MarketWatch reports Venezuela, Nicaragua offer asylum to Snowden
The governments of Venezuela and Nicaragua have stepped forward to offer asylum to National Security Agency whistleblower Edward Snowden, who is currently holed up at a Moscow airport seeking a country to provide him sanctuary, according to media reports Saturday.
Venezuela’s president, Nicolás Maduro, said Friday that he will “protect this young man from the persecution unleashed by the world’s most powerful empire,” according to the New York Times.
The offers from Venezuela and Nicaragua are, in part, motivated by anger over the treatment of Bolivian President Evo Morales, whose plane last week was denied permission to fly over several European countries because of suspicions that Snowden was aboard, the newspaper said
In case you missed the ‘Imperial Skyjacking’, note that Latin America was upset last week when Bolivian president Evo Morales’ plane diverted to Vienna amid suspicions NSA whistleblower Edward Snowden is on board.
Bolivia said President Evo Morales’ plane was diverted on a flight from Russia and forced to land in Austria over suspicions that Edward Snowden might be on board, as countries across the globe rejected the American whistleblower’s asylum applications.
France and Portugal abruptly cancelled air permits for Morales’ plane, forcing the unscheduled stopover in Vienna.
Kidnapped by Imperialism
RT also commented on the ‘Imperial Skyjacking’ in Bolivian presidential plane grounded in Austria over Snowden stowaway suspicions.
Morales’ jet was forced into landing in Vienna on Wednesday after several EU countries barred the plane from entering their airspace over suspicions that whistleblower Edward Snowden had stowed away aboard.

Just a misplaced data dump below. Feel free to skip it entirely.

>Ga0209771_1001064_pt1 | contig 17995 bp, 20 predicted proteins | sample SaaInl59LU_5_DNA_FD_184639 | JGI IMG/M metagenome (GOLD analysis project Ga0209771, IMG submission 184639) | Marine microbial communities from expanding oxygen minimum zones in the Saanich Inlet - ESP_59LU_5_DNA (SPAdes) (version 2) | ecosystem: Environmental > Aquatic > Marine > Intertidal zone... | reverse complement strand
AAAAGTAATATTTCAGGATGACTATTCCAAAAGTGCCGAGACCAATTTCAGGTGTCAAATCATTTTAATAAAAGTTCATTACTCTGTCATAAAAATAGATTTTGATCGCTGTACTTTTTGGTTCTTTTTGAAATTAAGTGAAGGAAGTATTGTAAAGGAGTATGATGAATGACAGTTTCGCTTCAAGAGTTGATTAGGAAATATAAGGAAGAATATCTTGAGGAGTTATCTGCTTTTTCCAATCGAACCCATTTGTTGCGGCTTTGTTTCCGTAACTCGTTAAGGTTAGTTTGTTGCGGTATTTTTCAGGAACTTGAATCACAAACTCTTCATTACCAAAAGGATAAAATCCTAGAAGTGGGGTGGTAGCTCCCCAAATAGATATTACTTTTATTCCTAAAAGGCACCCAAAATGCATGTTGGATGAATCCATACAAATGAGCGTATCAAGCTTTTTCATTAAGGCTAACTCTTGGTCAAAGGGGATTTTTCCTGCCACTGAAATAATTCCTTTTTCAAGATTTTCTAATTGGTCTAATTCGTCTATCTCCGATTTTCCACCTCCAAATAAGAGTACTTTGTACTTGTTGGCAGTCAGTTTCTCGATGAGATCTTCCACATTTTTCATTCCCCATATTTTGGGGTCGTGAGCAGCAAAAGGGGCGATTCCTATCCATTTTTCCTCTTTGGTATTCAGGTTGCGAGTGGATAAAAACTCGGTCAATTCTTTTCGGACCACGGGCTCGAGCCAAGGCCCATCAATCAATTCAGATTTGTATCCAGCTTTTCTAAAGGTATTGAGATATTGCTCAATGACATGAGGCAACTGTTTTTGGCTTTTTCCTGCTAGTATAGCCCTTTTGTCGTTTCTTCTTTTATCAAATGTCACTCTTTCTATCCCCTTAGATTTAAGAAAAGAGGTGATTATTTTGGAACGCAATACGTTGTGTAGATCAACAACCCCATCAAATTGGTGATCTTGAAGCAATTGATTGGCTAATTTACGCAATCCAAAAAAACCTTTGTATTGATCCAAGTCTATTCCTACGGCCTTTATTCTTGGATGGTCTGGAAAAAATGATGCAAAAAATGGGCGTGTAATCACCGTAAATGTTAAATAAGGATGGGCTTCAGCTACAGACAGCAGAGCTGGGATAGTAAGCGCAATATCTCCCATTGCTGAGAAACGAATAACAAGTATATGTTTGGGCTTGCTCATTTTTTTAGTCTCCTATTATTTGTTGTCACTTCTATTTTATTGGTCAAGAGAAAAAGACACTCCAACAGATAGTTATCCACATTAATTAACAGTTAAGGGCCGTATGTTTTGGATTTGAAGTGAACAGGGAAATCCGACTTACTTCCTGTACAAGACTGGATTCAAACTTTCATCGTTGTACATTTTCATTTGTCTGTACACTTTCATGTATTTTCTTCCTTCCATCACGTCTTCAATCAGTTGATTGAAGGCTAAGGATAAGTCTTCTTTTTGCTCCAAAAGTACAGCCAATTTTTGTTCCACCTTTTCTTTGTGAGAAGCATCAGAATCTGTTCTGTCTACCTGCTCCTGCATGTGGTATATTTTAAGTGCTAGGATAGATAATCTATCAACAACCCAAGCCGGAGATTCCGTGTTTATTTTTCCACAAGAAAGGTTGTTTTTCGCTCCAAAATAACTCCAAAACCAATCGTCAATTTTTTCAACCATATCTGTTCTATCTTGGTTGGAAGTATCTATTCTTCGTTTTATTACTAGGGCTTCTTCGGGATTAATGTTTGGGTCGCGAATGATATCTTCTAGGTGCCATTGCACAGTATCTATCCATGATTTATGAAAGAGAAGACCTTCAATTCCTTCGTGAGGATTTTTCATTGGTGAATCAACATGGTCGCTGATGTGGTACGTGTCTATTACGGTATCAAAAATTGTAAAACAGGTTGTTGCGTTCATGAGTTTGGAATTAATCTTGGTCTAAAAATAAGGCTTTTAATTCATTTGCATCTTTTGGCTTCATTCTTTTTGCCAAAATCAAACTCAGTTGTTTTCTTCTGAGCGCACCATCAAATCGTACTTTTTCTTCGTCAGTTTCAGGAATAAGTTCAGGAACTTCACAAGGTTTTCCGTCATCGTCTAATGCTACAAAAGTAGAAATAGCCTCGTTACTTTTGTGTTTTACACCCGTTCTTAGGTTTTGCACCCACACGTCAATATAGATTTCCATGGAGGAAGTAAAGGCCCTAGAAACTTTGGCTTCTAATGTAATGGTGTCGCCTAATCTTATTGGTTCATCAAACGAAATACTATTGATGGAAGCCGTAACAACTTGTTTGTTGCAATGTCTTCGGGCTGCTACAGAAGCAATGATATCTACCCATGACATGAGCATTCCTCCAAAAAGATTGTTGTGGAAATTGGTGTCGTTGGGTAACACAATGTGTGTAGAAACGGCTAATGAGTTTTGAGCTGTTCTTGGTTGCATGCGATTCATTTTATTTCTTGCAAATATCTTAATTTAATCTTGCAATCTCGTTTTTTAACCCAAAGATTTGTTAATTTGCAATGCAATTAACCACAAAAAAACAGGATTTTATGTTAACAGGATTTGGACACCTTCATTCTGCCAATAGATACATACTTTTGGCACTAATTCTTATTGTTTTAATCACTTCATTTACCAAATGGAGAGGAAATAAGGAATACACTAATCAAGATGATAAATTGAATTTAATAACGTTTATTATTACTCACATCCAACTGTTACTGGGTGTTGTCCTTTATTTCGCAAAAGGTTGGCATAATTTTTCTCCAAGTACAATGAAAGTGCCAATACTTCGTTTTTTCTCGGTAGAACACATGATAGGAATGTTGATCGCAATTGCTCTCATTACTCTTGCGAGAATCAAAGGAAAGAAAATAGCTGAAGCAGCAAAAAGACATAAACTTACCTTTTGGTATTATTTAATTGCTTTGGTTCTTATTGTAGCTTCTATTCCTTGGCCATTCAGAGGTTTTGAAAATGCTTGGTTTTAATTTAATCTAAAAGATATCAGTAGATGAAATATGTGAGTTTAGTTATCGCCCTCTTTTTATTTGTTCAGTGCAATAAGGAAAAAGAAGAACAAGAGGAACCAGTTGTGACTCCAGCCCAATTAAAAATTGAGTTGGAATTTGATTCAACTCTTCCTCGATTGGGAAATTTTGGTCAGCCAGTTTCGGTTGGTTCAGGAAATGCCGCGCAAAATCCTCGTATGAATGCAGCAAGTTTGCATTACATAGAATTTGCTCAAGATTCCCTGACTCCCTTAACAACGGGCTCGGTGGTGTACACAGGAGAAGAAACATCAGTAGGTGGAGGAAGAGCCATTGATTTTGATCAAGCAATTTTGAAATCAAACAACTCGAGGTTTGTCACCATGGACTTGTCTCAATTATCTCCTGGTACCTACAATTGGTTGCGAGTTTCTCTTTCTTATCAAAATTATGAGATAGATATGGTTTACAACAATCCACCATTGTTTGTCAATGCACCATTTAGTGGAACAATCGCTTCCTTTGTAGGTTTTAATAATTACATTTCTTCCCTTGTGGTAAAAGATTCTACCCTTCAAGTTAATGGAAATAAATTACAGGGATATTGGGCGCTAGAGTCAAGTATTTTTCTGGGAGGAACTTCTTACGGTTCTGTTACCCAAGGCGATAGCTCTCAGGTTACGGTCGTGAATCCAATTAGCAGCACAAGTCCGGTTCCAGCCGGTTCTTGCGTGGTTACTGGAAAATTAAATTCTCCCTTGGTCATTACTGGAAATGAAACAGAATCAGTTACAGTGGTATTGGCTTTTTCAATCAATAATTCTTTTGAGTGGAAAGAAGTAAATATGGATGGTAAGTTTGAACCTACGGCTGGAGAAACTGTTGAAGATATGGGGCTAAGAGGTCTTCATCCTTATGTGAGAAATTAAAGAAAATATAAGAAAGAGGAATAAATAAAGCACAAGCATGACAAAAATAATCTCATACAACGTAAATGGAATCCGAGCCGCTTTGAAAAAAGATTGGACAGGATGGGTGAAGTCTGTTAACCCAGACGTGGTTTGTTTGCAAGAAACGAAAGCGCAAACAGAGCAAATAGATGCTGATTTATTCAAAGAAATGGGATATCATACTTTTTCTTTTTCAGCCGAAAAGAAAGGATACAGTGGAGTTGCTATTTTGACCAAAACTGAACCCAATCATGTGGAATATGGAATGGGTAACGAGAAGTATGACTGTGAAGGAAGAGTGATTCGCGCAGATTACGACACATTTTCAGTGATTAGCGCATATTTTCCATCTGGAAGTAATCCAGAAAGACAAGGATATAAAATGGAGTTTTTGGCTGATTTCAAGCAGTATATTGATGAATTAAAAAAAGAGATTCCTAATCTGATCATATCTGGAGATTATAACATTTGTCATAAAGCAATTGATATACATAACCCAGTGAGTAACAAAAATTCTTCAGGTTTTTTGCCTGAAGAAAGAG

David Choquehuanca, the Bolivian Foreign Minister, refuted the idea Snowden was on the plane, saying “we don’t know who invented this lie, but we want to denounce to the international community this injustice with the plane of President Evo Morales.”
“I am not going to allow them to search my plane. I am not a thief,” tweeted Argentine President Cristina Kirchner, citing the Bolivian President Morales, who she spoke with by telephone.
“This is a lie, a falsehood. It was generated by the US government,” Bolivian Defense Minister Ruben Saavedra told CNN. “It is an outrage. It is an abuse. It is a violation of the conventions and agreements of international air transportation.”
Double Standards and Hypocrite Allies
Did not Germany, France, and the EU in general benefit from the revelations by Edward Snowden that the NSA was spying on Germany and the EU?
Was Germany grateful or would Germany have simply preferred to let the US go on bugging their offices? What about France?
Logic dictates that it is beneficial to learn your alleged friends are spying on you. However, logic is useless.
Note the double standard of this mess. Imagine the outrage if president Obama’s plane was forced to land in another country.
The Snowden affair is an absolute disgrace all around: By the US for its actions, then by Spain, by Portugal, by France and by any country that would not grant air clearance to Bolivia President Evo Morales based on totally unfounded and piss poor US intelligence reporting that suggested Snowden was on Morales’ plane.
Even if countries were 100% certain Snowden was on the plane, they should not have honored the request by the US to ground the plane or deny air space flyover.
I am disappointed that neither New Zealand nor Australia would offer asylum.
Is there any dignity left in this world?
I guess not, given the world bows down to the almighty US even when we spit in the face of our key allies by bugging their offices.
Mike “Mish” Shedlock